AQHA argues in cloning appeal for right to set own rules

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New Zealand research reveals the country has a significant number of stay-at-home horses.Courts should recognize a private association’s right to adopt, administer, and interpret its own rules without judicial intervention, the American Quarter Horse Association says in its latest filings in a high profile cloning appeal.

The association, with a membership of more than 270,000, is asking the US Fifth Circuit Court of Appeals to overturn a court ruling requiring it to accept the registration of clones.

The association said its had filed its reply brief to the plaintiffs’ brief in the lawsuit. It said it was very pleased with the work of its appellate team.

The parties have requested an oral argument before a Fifth Circuit panel of judges.

Generally, the Fifth Circuit sends out a notice setting oral arguments three to four months after the reply brief is filed, which would put it around July or August.

The actual oral argument then generally takes place one to two months later, which would likely see the oral arguments take place before the judges in September or October.

However, the association stressed that the timeline was dependent on the court’s schedule and was subject to change.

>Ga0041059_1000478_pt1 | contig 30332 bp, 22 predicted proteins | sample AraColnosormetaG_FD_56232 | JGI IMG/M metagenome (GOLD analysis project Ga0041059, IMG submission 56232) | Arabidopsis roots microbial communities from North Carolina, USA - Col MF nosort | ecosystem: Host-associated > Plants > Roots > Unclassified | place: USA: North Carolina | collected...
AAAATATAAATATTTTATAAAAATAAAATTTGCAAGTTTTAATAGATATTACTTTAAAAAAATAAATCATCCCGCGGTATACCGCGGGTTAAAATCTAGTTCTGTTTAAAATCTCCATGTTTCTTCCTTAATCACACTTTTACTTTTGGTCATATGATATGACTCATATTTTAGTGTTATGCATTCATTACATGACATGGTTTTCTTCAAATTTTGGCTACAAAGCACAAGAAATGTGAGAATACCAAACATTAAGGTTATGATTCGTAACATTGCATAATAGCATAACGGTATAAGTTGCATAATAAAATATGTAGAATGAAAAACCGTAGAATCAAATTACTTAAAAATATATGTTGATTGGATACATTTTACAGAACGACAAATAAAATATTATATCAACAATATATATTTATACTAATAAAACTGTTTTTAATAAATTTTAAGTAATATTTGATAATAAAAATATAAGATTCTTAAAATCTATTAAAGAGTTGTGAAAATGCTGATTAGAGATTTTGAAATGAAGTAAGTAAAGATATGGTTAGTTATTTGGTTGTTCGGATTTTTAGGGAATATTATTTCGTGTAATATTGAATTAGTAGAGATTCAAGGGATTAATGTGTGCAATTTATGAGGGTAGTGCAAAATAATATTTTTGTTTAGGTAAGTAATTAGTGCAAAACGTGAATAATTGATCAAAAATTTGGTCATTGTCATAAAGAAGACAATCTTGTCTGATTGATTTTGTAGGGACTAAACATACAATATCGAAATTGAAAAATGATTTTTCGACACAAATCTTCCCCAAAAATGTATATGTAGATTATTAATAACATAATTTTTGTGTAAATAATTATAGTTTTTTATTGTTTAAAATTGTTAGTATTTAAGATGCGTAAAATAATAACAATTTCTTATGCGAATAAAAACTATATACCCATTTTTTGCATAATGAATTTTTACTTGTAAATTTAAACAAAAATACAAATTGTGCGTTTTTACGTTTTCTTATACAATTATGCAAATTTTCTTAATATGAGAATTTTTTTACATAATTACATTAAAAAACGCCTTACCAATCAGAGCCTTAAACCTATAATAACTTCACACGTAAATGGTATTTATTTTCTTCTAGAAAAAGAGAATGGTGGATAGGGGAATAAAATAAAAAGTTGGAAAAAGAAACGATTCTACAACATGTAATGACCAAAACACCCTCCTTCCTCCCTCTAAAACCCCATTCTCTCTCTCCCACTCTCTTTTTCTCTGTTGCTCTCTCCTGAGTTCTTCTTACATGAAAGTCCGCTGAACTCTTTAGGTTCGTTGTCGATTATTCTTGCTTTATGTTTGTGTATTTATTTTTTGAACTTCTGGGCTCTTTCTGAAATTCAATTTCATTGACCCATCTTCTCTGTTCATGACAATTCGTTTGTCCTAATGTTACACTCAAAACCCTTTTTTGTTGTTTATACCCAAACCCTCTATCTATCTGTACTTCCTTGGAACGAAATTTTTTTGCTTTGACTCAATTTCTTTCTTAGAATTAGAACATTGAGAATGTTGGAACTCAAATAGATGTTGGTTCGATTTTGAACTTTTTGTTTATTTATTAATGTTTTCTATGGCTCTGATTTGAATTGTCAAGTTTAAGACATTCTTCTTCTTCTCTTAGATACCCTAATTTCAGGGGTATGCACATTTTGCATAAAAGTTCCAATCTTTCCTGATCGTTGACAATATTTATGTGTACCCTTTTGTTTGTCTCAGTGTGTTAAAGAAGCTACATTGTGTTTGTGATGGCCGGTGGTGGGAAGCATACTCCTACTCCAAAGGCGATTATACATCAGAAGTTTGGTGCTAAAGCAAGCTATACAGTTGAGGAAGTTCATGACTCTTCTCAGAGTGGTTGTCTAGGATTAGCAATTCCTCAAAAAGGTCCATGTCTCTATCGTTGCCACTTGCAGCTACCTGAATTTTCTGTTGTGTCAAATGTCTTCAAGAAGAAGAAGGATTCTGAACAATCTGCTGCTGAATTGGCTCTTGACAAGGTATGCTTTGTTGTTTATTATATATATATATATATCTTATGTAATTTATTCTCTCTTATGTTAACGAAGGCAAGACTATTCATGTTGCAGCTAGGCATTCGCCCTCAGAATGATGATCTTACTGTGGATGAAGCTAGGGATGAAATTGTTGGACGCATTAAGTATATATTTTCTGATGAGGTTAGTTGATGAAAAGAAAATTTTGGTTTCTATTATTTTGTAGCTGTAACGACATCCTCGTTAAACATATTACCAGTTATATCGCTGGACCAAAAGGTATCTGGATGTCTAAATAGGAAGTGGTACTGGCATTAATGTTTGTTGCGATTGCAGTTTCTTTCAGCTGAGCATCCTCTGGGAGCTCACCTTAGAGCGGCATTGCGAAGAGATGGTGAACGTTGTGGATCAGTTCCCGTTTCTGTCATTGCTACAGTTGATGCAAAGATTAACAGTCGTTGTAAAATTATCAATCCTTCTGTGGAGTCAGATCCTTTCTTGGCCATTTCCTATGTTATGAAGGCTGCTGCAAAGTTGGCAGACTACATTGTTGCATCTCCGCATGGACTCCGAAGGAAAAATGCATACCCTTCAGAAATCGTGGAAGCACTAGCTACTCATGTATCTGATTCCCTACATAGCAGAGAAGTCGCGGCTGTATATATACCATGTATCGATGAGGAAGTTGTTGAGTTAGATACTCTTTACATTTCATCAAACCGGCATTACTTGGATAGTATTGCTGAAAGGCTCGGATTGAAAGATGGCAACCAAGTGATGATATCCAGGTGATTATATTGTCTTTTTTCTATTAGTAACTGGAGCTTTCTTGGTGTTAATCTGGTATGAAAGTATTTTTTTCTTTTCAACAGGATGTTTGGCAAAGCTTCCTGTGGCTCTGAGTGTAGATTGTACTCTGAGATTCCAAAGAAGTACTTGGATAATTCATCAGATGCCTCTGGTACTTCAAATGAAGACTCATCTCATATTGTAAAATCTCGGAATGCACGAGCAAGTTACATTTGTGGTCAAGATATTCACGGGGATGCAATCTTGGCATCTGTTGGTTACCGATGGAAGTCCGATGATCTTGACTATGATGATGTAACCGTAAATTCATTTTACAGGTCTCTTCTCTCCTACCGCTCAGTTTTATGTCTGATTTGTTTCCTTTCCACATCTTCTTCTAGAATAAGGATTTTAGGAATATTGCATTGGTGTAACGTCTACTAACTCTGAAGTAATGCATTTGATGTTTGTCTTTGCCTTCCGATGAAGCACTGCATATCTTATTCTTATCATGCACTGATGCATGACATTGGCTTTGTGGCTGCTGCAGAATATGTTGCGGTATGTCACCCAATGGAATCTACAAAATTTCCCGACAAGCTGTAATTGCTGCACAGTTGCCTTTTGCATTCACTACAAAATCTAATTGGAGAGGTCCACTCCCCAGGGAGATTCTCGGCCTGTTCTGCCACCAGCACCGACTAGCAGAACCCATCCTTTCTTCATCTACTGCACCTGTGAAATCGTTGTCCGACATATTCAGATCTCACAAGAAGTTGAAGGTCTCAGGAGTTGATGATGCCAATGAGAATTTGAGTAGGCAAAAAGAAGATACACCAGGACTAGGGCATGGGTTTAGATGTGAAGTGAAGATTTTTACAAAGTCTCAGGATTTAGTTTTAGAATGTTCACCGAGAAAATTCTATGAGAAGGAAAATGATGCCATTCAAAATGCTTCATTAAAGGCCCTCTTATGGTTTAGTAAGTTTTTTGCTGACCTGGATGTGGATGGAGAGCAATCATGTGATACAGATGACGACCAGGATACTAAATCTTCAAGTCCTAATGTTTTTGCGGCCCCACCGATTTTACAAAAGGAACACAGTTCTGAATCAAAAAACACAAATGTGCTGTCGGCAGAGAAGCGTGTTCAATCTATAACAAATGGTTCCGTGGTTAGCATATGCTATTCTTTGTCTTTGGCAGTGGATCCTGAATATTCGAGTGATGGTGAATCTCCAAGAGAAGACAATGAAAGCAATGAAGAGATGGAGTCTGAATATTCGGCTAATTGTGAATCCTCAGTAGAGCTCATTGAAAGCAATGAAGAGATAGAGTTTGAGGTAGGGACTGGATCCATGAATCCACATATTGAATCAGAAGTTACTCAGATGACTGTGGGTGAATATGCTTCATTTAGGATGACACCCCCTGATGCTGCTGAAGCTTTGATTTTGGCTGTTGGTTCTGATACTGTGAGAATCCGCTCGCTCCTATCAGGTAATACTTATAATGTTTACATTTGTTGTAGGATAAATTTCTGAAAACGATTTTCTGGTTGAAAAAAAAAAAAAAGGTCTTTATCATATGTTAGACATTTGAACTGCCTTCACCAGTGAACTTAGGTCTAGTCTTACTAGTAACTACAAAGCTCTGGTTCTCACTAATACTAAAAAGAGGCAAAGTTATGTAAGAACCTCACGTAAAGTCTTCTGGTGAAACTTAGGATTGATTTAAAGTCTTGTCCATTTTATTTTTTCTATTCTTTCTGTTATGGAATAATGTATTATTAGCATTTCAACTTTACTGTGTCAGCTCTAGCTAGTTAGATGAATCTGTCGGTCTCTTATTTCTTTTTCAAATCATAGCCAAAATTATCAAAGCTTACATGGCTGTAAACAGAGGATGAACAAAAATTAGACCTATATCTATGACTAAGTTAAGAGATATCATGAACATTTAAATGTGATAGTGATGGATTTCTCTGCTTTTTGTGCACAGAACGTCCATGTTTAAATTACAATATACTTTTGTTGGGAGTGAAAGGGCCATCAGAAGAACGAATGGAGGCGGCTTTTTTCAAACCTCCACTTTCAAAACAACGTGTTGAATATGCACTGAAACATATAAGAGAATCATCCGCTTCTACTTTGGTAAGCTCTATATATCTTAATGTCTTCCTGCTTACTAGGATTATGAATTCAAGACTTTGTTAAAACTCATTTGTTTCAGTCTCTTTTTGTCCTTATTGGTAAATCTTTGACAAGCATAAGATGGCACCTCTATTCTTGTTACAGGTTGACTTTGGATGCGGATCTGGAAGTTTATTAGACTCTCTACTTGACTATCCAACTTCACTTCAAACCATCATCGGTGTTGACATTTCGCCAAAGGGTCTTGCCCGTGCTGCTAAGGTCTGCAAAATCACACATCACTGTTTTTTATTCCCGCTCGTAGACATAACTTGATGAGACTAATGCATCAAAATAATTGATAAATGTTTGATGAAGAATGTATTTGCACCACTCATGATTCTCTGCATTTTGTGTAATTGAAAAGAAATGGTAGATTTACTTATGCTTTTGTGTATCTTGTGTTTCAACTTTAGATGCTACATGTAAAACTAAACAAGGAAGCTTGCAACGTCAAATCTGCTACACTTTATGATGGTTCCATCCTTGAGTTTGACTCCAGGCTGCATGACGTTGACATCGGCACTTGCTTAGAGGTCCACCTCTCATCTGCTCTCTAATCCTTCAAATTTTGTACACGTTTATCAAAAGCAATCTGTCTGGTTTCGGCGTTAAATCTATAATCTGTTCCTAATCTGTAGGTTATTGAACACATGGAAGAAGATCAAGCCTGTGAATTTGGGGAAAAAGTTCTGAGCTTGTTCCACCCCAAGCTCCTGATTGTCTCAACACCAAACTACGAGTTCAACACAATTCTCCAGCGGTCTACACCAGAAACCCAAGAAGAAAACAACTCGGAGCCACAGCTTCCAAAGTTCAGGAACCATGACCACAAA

The appeal centers on a ruling by US District Judge Mary Lou Robinson on August 22 in which the association was ordered to immediately start accepting the registration of clones.

It followed a jury’s finding in a case heard in Texas that the association’s ban on registering clones violated state and federal antitrust laws.

The case is being monitored by many horse-breed associations, which have similar bans in place on the registration of clones.

The pair behind the push to allow the registration of clones are rancher Jason Abraham and veterinarian Gregg Veneklasen.

They took the association to court seeking the repeal of Rule REG106.1 to allow cloned quarter horses and their offspring to be registered, thus enabling them to compete.

Abraham and Veneklasen have about 20 cloned quarter horses and their offspring.

A 10-person jury ruled in favor of Abraham and Veneklasen, but awarded no damages. The plaintiffs had sought up to $US5 million in damages.

The association is not required to accept the registration of clones pending the outcome of its appeal.

The association’s key arguments in seeking to overturn the court ruling are that Abraham and Veneklasen failed to establish the existence of a conspiracy to prohibit registration of clones and their offspring; failed to establish the existence of a properly defined antitrust market consisting of “elite” quarter horses; failed to establish that the rule in question had caused any harm to the alleged market through a constraint on the supply of elite quarter horses; and failed to establish that the rule constituted an unreasonable restraint on trade.

It also believes the pair failed to establish that AQHA possessed monopoly power in the market.

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